The First Sunday in Advent; Year C (November 29, 2015)
Lessons:Jeremiah 33:14-16 Psalm 25:1-10 (1) 1st Thessalonians 3:9-13 St. Luke 21:25-36
Prayer of the Day: Stir up your power, O Lord, and come. Protect us by your strength and save us from the threatening dangers of our sins, for you live and reign with the Father and the Holy Spirit, one God, now and forever. Amen.
21:25 “There will be signs in the sun, the moon, and the stars, and on the earth distress among nations confused by the roaring of the sea and the waves. 26 People will faint from fear and foreboding of what is coming upon the world, for the powers of the heavens will be shaken. 27 Then they will see ‘the Son of Man coming in a cloud’ with power and great glory. 28 Now when these things begin to take place, stand up and raise your heads, because your redemption is drawing near.” 29 Then he told them a parable: “Look at the fig tree and all the trees; 30 as soon as they sprout leaves you can see for yourselves and know that summer is already near. 31 So also, when you see these things taking place, you know that the kingdom of God is near. 32 Truly I tell you, this generation will not pass away until all things have taken place. 33 Heaven and earth will pass away, but my words will not pass away. 34 “Be on guard so that your hearts are not weighed down with dissipation and drunkenness and the worries of this life, and that day does not catch you unexpectedly, 35 like a trap. For it will come upon all who live on the face of the whole earth. 36 Be alert at all times, praying that you may have the strength to escape all these things that will take place, and to stand before the Son of Man.”
St. Luke 21:25-36 New Revised Version Bible (C)1989, Division of Christian Education of the National Council of the Churches of Christ in the United States of America.and to stand before the Son of Man.”
The Days Are Surely Coming
Jeremiah — one of the best known prophets in the Hebrew Bible — lived in Judah from 640 to 587 b.c. He was born in Anathoth, a small village not far from Jerusalem. He belonged to the priestly class, and was very familiar with the religious and political leadership of Judah.
Jeremiah’s prophetic ministry took place during the time when Judah (the southern kingdom) lived in the shadow of three great world powers: Egypt, Assyria and Babylon. In those days, King Josiah led Israel to an alliance with Egypt. Jeremiah was bold in asserting that the only hope for Jerusalem and Judah was if they put their entire trust in God. To rely on any earthly power (even one as great as Egypt) was both unwise and unfaithful. His message was not warmly received (to say the least!), and he was imprisoned by his own people. When Babylon conquered Jerusalem in 587 b.c., they appointed Gedaliah to govern Judah. Jeremiah tried to muster support for him, but an anti-Babylonian group murdered the king, seized Jeremiah, and fled to Egypt. It is assumed that Jeremiah died in exile, while living in Egypt.
His is a story about striving to live faithfully in a complicated and dangerous time. Jeremiah had strong and challenging words to share with Judah, calling them to place God back at the center of their lives again. But many of them had lost confidence in God’s protective power. They sought something more concrete; something more measurable.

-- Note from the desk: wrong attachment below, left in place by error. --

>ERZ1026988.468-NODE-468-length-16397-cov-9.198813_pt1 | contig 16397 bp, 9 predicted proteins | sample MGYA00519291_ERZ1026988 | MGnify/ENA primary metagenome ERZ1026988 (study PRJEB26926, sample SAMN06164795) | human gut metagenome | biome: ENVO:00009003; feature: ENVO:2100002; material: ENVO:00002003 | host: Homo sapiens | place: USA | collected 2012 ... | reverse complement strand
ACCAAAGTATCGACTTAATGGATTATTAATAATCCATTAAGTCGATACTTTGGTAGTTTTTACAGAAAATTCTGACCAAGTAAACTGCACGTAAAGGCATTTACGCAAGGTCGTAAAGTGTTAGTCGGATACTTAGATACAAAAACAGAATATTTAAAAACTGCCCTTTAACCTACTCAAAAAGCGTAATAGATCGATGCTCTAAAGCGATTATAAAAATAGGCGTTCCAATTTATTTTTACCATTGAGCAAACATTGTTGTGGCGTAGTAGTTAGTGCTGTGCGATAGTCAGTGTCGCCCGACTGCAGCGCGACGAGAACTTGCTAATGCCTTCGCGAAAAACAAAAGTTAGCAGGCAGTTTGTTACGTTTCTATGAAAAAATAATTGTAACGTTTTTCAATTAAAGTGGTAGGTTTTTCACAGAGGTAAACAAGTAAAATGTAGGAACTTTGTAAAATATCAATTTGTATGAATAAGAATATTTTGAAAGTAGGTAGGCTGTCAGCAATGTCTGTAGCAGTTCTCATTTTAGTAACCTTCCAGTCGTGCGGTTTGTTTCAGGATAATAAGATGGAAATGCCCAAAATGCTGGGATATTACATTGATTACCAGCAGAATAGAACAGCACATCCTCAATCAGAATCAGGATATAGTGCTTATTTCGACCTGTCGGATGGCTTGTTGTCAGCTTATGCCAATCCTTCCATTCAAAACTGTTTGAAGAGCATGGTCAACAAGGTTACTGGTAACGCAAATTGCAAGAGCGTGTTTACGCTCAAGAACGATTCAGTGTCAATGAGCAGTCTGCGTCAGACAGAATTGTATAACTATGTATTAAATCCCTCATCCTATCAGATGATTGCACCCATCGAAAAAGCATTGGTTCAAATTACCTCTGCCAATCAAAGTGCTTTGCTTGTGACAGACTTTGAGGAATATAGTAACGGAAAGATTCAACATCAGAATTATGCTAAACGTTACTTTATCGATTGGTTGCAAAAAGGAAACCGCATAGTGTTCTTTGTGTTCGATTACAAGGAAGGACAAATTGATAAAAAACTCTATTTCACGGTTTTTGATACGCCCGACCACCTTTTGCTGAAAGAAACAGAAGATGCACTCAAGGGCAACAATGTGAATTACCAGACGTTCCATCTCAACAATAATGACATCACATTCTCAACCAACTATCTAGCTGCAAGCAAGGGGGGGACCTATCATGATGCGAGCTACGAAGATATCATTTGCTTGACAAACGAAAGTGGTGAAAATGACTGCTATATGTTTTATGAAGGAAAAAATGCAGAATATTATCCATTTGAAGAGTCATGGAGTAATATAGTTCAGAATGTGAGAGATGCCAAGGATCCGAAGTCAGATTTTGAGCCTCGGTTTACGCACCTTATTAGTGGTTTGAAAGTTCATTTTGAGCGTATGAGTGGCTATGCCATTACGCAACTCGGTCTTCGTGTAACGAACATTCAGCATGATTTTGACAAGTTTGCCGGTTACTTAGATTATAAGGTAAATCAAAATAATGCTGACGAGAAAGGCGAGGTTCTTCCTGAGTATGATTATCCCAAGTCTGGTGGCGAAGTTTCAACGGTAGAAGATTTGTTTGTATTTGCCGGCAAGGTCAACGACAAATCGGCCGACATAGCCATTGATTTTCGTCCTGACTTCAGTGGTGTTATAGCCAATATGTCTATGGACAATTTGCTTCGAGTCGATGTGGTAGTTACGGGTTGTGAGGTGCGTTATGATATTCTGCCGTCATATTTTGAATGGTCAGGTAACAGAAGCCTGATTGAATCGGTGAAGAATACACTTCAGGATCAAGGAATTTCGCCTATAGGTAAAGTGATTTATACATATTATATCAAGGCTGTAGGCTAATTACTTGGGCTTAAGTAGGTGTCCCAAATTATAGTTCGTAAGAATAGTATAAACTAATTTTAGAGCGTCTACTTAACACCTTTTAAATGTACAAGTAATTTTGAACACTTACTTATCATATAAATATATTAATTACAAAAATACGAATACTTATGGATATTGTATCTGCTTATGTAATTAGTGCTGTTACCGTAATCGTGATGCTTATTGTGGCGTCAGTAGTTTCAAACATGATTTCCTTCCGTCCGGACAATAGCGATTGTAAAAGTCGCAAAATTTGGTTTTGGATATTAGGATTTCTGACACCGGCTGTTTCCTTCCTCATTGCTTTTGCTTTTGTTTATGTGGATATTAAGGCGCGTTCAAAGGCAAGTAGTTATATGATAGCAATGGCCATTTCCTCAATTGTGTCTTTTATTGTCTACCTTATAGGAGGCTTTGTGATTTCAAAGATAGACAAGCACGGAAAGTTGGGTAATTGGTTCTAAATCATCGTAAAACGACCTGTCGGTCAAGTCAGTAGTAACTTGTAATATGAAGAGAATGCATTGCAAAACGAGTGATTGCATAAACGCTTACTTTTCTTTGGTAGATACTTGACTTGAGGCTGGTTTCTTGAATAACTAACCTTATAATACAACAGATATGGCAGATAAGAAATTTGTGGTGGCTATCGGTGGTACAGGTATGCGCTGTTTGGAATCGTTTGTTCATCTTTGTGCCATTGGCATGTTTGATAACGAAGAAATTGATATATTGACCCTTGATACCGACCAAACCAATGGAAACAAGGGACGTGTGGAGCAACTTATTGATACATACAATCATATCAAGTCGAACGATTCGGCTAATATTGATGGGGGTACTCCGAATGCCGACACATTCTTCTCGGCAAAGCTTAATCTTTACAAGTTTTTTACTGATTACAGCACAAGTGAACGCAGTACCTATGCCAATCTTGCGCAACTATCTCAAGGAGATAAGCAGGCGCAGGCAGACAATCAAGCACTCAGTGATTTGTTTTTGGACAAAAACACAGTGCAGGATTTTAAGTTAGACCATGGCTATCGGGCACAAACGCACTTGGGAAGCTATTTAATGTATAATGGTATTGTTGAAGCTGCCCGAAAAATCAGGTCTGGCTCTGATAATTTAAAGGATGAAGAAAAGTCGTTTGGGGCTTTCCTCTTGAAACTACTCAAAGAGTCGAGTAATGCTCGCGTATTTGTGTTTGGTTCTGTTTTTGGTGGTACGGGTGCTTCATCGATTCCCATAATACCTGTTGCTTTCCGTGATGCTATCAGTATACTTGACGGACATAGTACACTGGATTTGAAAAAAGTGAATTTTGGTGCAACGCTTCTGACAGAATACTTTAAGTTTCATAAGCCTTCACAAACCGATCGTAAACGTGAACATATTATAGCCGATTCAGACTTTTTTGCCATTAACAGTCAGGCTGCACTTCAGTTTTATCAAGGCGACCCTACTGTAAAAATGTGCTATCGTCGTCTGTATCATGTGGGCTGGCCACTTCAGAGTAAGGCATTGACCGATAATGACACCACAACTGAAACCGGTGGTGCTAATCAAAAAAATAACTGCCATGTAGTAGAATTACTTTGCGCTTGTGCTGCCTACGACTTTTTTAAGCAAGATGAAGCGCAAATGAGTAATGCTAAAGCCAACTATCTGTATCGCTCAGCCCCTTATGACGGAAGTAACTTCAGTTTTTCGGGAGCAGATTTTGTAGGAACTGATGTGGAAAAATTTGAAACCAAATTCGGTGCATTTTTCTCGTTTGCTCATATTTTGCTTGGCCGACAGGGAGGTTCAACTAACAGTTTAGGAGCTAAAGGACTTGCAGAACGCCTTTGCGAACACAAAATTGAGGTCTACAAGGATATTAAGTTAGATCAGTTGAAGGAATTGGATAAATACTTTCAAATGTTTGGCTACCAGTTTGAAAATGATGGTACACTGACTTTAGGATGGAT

Jeremiah’s message was a harsh one, and he wept great tears for the unfaithfulness of the people (for this he is remembered as “The Weeping Prophet”). But he also had a word of hope for them: “The days are surely coming, says the Lord, when I will fulfill the promise I made…” Jeremiah knew that no matter how unfaithful the people became, or how hopeless their situation appeared to be, God would remember this promise. A ruler from the line of David would come, the kingdom would be saved, and God’s people would live in peace again.
This prophet, who lived some 2,700 hundred years ago, has a word for God’s people that is as pertinent today as it was when Jeremiah first spoke out. We too live in a complicated and dangerous time. Many around us have given up on the notion of God’s providence in their lives. A growing number of our contemporaries have come to the conclusion that something more concrete — something more measurable — can serve them better than faith in God.
Perhaps Jeremiah shows us how to remain faithful in such an context. Genuine tears are a good start. Can we love the people around us as much as Jeremiah did? Can we weep at the prospect of them giving up on God’s presence in their lives? Can we offer a ministry to them that is based on a deep, powerful sense of care for their wellbeing?
And then, can we make a personal testimony as to how faith in God gives us hope and peace and joy? Gifts that are lasting, because they come from a God who is and who was and who is to come? If we could, what a great legacy that would be for Jeremiah, the Weeping Prophet!
David J. Risendal, Pastor
Exploring This Week’s Gospel:
- Why did Jeremiah urge the people of Judah not to trust in their alliance with Egypt?
- What response did he receive from the people of his day?
- How did his own faith allow him to remain faithful his entire life?
Connecting with This Week’s Gospel:
- In what do the people I know place their ultimate trust?
- When have I been tempted to trust in my government, my retirement savings, or other concrete and measurable sources of security?
- How might my trust in God’s presence grow?